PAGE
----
Injection site for Toronto under study

By Euphoric · Aug 13, 2009 · Updated Apr 18, 2011 · ·
  1. Euphoric
    Injection site for Toronto under study
    Vancouver's Insite, Canada's only safe injection site, has been embroiled in controversy since it opened in the city's Downtown Eastside in 2003.

    Researchers are quietly studying whether a facility would curb disease and reduce substance abuse

    Even as the future of Vancouver's controversial supervised drug injection site remains in doubt, a group of researchers are quietly studying whether Toronto and Ottawa would benefit from similar facilities.

    The study, launched more than a year ago, will evaluate whether there is a need in the two cities for clean, staffed medical clinics where drug addicts can inject or use illegal drugs, including heroin and crack cocaine.

    "This is not a study to see how to establish a site. This is a study to look at whether it makes sense to have a site or not, whether there should be one site or multiple sites or no sites, and whether the sites, if there should be any, should be fixed or mobile. We will be answering those types of questions," said Dr. Ahmed Bayoumi, a co-principal investigator of the study and scientist at the Centre for Research on Inner City Health at St. Michael's Hospital.

    The feasibility study, dubbed the Toronto and Ottawa Supervised Consumption Assessment (TOSCA), was requested by the city. It stems from a recommendation in the Toronto Drug Strategy, which was approved by Toronto council in December 2005.

    Vancouver's Insite program, the first supervised injection site in North America, has been embroiled in controversy since it opened in the city's Downtown Eastside in 2003.

    Advocates of supervised injection sites say the facilities offer a safe place for people to inject drugs, where trained staff can provide sterile equipment, offer addiction counselling and treat disease and infection. A growing body of research suggests Vancouver's program helps curb the spread of infectious disease and reduces substance abuse and drug overdoses.

    But critics say the facility encourages drug use, eats up money better spent on drug prevention programs and has not proven to have long-term cost or health benefits.

    The federal government has questioned Insite's usefulness and is trying to shut it down. In May 2008, the B.C. Supreme Court extended Insite's protection from drug laws. Ottawa is appealing that decision.

    For the Toronto and Ottawa feasibility study, Bayoumi and his team are seeking a range of opinions on supervised consumption sites, including those of health-care workers, public health officials and emergency workers, including police officers, paramedics and firefighters as well as drug users themselves.

    The team is also contacting city residents and business owners in specific communities – including a focus group in the Parkdale and Bloor/Landsdowne areas – to gauge their views on the drug use that occurs in their neighbourhoods and the potential need for supervised consumption sites.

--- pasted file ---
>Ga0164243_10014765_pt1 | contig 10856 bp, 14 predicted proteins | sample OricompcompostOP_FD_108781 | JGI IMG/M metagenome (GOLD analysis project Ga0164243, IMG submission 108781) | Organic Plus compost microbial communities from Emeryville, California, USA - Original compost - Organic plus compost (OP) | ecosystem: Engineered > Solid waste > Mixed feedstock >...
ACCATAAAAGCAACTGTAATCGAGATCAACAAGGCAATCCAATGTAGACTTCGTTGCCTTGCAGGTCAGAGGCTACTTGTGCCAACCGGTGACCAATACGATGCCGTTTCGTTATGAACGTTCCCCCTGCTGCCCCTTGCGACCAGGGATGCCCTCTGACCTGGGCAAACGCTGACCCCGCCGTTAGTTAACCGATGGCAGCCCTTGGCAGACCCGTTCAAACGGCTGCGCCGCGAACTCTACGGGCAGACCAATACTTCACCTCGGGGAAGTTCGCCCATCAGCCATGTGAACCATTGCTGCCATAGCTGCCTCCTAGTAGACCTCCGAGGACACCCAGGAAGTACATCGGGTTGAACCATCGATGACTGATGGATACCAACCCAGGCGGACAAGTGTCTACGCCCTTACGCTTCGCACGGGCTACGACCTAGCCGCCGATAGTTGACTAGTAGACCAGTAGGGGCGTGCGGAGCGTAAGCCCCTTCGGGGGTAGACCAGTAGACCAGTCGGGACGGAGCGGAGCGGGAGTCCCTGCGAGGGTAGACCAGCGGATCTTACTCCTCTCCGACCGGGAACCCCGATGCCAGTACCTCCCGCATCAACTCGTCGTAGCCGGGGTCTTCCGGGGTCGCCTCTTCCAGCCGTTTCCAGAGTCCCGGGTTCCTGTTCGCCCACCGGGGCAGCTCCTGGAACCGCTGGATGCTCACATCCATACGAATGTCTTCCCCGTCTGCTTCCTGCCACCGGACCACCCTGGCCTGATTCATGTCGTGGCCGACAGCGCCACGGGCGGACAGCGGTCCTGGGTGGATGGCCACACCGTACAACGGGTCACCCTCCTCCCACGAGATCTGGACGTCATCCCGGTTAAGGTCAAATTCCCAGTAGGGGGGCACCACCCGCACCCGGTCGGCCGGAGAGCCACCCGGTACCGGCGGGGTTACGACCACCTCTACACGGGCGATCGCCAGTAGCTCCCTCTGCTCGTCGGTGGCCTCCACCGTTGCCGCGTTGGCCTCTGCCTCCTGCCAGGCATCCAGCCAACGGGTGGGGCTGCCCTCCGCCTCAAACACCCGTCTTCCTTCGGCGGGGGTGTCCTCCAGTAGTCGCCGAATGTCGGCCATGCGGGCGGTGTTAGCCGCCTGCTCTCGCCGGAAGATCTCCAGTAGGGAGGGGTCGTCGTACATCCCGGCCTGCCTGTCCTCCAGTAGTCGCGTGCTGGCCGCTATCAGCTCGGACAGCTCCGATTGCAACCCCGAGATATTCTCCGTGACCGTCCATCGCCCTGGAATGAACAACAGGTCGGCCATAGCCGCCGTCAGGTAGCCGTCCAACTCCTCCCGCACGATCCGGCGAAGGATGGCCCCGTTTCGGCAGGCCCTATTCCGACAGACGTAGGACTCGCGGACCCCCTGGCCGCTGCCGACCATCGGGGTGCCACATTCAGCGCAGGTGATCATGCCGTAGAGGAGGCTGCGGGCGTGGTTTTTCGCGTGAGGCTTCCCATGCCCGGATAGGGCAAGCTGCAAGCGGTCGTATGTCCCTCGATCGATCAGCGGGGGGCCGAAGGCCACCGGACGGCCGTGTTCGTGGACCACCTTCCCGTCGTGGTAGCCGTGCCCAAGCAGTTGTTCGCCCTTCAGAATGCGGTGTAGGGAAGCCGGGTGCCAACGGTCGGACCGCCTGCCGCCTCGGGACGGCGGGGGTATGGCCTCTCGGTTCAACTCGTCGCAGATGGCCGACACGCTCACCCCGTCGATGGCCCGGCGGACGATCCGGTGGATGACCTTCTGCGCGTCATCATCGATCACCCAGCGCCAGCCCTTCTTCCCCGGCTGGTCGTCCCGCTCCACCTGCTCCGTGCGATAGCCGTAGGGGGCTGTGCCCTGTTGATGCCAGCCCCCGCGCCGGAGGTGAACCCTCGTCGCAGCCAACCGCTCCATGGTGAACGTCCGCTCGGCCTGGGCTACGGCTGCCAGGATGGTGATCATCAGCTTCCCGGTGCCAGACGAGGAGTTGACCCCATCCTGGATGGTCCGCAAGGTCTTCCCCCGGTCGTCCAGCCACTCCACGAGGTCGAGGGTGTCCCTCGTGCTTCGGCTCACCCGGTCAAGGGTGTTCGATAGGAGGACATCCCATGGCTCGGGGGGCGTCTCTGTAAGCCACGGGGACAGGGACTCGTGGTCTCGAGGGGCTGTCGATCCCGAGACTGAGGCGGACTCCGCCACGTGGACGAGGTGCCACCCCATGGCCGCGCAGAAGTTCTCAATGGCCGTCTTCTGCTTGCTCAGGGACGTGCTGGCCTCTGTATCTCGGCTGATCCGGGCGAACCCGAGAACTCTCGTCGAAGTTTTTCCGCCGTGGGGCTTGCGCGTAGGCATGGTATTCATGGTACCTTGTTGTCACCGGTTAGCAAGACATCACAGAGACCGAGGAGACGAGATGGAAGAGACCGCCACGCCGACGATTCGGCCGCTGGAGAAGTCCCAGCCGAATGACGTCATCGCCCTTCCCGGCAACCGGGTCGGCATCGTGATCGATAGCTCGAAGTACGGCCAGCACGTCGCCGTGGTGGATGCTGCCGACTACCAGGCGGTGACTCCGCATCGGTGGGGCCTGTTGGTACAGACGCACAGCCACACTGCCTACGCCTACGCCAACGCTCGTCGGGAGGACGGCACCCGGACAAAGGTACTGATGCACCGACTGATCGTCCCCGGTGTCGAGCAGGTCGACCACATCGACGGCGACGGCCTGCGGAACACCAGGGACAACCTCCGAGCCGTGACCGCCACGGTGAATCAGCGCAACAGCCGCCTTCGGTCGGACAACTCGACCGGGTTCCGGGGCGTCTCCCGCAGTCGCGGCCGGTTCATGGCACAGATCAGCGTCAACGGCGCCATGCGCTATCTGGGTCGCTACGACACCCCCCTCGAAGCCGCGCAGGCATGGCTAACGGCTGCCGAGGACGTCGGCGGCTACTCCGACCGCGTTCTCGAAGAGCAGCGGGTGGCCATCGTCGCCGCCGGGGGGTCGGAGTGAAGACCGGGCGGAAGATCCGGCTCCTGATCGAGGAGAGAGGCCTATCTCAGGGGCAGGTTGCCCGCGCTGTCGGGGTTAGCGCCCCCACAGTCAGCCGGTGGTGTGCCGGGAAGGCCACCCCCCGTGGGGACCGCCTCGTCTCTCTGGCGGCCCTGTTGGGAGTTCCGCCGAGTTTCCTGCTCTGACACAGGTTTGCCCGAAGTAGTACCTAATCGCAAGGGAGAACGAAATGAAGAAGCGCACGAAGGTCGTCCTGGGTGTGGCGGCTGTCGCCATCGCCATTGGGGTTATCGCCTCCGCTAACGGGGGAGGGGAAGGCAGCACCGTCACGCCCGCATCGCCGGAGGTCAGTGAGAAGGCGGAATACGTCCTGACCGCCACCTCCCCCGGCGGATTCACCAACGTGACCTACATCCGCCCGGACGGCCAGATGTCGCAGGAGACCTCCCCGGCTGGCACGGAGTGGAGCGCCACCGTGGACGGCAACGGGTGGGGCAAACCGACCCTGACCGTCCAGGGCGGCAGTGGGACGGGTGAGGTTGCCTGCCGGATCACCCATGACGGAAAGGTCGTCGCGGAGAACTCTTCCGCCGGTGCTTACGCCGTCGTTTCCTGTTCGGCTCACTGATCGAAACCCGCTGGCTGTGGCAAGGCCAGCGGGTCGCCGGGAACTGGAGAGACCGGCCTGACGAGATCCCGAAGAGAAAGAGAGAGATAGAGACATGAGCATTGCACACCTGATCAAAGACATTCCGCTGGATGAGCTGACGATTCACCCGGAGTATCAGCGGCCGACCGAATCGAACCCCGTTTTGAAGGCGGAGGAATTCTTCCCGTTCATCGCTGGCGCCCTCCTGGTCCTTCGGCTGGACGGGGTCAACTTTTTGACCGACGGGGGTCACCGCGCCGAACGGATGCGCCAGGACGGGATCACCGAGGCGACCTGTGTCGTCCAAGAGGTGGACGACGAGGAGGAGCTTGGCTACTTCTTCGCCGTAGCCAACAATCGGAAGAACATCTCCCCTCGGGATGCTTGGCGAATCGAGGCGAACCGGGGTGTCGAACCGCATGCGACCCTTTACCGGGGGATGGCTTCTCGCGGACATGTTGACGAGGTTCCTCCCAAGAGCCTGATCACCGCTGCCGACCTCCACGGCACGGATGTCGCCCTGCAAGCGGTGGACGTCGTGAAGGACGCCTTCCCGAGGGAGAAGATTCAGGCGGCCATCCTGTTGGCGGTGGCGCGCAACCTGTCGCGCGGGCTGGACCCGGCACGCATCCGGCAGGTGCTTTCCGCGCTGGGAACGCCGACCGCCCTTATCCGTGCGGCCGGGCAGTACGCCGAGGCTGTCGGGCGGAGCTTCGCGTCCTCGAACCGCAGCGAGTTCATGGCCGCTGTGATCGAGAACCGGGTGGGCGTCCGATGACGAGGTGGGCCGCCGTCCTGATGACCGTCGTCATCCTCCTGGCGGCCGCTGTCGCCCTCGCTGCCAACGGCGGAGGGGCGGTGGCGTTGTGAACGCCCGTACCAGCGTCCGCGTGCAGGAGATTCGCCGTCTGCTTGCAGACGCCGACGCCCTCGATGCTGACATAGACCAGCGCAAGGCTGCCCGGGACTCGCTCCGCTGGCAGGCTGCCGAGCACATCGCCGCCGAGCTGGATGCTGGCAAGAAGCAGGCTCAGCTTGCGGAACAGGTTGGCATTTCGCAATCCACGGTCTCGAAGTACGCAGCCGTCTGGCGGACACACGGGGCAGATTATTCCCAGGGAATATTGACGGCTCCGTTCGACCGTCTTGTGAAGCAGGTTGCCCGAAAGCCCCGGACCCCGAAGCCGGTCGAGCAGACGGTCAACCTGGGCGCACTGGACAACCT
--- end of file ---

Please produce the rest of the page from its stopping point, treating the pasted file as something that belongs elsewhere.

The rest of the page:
Bayoumi said the study will also use simulation models to determine how much the sites might cost, estimate how they might affect infectious disease rates and gauge whether costs outweigh projected health benefits.

    "We're really using a whole lot of health services research methods to look at different nuances to this question," he said.

    The results of the study, funded by the Ontario HIV Treatment Network, will be published in a public report in the spring of 2010.

    Last year, Bayoumi published a study in the Canadian Medical Association Journal that found Insite will save B.C. $14 million and prevent 1,000 HIV infections over a 10-year period. His team will use the same modelling system for the Toronto and Ottawa assessment.

    "We showed Insite saved money and extended lives," Bayoumi said. "But that was very specific for ... Vancouver. The Vancouver situation is unique in North America, and perhaps in the world, in that it has many drug users in a concentrated area. I think everybody would be hesitant to translate the findings from that study to other cities."

    Toronto has the largest number of injection drug users in Ontario, but unlike Vancouver, drug users are not concentrated in one area, Bayoumi said.

    "One thing we know for sure is there is a high level of crack cocaine use in Toronto," said assessment investigator Peggy Millson, an associate professor at the University of Toronto's Dalla Lana school of public health. "That raises another whole set of issues, including providing services for people whose risks are more associated with smoking rather than injecting."

    There is also a high number of people who inject crack cocaine and other forms of cocaine in Toronto, Millson said, and high rates of people who inject opiates, including heroin and pharmaceutical opiates, such as OxyContin and morphine.

    Sam Galati, a member of the Toronto Lansdowne Residents' Association, said residents will want to know as much as they can about the possibility of a supervised consumption site in their neighbourhood, especially since there is a general feeling that the community is not consulted about major decisions.